We need to talk about stammering
NIKI HINMAN talks to Marlborough author Tony Millett about his Parts of Speech, a frank memoir that tells the story of three generations of stammerers
From wartime to peacetime, Parts of Speech, a frank memoir from Marlborough-based author Tony Millett, tells the story of three generations of stammerers – all from one family.
It is based primarily around the impact of the author’s stammer on his life, with unsuccessful speech therapy and unexpected attempts at treatment – from the bogus to hypnosis.
“About 50 per cent of stammerers have an inherited gene, making them susceptible to developing a stammer once it’s triggered by some trauma or other,” says Tony.
There are not many books about stammering – and Tony believes silence is part of the problem with this disability.
“Silence around stammering has made it far worse for those who stammer and to a lessening degree it still does,” he said.
“Stammering needs to be talked about, faced up to and then faced down! I also aim to raise understanding of stammerers by showing the everyday hurdles they face.
“The story of my stammer and various attempts at speech therapy (from the bogus to hypnotism) illustrates the difficult past many stammerers were forced to survive.
“Of course, it can still bring serious problems to young lives. Speech therapy, where it’s available, has improved a lot.”
Parts of Speech exposes the everyday hurdles and glass ceilings a stammerer faces. It includes Tony’s career as a journalist – notably at ITN where he had the support of many of television journalism’s great newsmen and women.
“Tony has written a brilliant memoir to show how a stammer affected his life and the lives and opportunities of those close to him,” said Sir Trevor MacDonald who worked with Tony for more than 20 years.
“It’s a touching account of how the challenges faced by stammering can be overcome and should be essential reading for families around the country.”
The book records the challenges his father overcame as a professional soldier with a stammer. He was killed in Holland in December 1944.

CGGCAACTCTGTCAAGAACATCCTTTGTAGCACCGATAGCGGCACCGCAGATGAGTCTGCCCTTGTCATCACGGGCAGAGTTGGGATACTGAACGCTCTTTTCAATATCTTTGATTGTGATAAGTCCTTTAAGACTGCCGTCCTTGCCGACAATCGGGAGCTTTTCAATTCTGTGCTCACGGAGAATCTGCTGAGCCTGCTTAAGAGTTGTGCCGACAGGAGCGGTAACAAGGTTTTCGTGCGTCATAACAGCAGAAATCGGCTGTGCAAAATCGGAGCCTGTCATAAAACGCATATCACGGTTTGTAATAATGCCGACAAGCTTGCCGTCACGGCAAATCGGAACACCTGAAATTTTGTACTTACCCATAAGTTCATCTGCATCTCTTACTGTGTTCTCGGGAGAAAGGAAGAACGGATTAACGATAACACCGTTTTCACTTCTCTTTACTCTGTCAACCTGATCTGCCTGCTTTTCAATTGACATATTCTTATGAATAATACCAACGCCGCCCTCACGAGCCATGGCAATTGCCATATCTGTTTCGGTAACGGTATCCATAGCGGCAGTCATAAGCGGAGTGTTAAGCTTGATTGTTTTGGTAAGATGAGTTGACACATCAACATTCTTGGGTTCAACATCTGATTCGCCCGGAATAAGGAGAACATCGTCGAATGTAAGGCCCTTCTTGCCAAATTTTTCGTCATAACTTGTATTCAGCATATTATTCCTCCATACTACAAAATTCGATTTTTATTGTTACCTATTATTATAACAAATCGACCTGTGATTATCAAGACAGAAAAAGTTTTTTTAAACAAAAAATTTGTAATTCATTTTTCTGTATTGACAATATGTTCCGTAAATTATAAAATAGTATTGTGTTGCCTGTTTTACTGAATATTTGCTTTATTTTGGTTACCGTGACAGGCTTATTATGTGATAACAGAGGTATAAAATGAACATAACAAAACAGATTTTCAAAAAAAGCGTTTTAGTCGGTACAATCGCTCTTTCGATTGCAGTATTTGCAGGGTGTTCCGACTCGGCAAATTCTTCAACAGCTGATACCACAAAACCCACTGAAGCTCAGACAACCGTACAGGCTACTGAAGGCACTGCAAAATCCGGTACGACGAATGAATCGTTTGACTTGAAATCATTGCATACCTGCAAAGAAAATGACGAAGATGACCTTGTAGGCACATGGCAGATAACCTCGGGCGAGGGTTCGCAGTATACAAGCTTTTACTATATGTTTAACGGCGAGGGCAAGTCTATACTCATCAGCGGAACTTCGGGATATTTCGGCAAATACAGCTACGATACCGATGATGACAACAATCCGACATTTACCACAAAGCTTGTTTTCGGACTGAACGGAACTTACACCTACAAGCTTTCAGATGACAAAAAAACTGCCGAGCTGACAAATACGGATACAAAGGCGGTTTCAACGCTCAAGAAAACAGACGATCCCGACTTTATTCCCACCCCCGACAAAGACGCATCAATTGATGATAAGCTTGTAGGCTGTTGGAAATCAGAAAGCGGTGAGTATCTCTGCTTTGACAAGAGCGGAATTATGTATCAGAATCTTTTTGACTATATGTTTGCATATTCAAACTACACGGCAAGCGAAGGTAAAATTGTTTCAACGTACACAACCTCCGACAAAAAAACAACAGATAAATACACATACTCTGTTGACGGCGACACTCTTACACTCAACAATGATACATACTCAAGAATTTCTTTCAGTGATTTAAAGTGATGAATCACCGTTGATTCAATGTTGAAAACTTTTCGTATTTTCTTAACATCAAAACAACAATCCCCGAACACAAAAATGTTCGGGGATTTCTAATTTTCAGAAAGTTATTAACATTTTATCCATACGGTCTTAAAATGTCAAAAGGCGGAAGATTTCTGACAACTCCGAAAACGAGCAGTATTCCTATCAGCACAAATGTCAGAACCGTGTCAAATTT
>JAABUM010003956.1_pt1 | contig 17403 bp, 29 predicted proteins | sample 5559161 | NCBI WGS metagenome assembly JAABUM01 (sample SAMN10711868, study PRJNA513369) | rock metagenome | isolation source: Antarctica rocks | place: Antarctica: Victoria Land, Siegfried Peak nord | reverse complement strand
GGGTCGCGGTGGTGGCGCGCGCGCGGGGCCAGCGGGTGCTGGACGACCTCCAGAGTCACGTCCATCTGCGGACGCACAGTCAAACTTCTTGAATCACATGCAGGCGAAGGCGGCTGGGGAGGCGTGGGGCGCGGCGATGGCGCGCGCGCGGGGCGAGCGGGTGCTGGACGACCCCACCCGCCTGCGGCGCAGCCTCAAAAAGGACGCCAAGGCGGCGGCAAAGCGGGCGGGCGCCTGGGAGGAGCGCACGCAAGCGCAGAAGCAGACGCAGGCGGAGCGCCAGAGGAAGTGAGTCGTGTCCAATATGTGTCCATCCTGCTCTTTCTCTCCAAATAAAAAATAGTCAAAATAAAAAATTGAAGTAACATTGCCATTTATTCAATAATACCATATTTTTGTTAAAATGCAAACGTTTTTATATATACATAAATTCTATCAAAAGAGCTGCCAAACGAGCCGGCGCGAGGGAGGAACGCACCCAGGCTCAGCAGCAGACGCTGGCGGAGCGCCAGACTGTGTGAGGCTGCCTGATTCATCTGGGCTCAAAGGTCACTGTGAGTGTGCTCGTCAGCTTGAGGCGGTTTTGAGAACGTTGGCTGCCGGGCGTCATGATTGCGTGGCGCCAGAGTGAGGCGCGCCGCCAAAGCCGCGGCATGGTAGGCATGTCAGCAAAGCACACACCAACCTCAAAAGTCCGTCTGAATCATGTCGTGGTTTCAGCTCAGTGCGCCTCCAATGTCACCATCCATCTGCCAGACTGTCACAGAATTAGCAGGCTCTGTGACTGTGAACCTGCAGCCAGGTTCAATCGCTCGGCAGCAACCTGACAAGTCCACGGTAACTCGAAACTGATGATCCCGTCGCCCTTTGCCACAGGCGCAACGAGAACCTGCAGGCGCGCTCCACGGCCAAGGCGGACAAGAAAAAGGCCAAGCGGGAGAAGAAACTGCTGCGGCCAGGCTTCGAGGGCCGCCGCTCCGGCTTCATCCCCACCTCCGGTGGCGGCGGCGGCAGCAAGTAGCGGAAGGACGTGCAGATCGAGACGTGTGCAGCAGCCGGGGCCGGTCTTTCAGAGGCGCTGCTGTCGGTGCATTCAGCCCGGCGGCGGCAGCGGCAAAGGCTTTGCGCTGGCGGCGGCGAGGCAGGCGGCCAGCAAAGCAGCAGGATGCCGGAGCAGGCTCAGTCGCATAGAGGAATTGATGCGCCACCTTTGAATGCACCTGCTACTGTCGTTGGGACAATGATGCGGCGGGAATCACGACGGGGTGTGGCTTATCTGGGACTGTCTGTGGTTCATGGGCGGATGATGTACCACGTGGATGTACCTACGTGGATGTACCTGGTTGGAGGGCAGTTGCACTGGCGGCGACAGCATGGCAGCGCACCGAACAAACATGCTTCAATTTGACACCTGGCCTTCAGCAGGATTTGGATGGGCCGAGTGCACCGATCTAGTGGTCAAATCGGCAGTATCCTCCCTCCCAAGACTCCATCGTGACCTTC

“I needed to get my father’s war record and his stammer into print,” said Tony.
“I don’t remember him at all and I wanted to record his wartime service. He was killed in Holland when I was just under three years old. He’d successfully faced down the challenges of his stammer.
“But – except for two colleagues of his I got to know towards the end their lives – I had left it too late to discover many details about his stammer.”
The story ends on a very positive note with the author’s grandson Thomas, who had early, very effective therapy for his stammer.
Tony also sees his book as a political book in that it calls on politicians to ensure children who develop stammers get appropriate speech therapy.
“You will almost certainly know someone who stammers – eight per cent of us do at some point,” said Dame Jane Roberts, who chairs Action for Stammering Children,
“Tony’s candid, searingly honest and moving portrayal of three generations of one family affected by stammering is a powerful read.
“Its markedly hopeful tone warms the heart with the positive changes in attitude, advice and support now available, though there is still so much more to do.”
Sales of Parts of Speech will benefit the charity Action for Stammering Children, which supports and funds the Michael Palin Centre where Thomas had such effective help and support – as have many thousand other young people.
Parts of Speech can be ordered from your local independent bookshop or purchased online from browndogbooks.uk or Amazon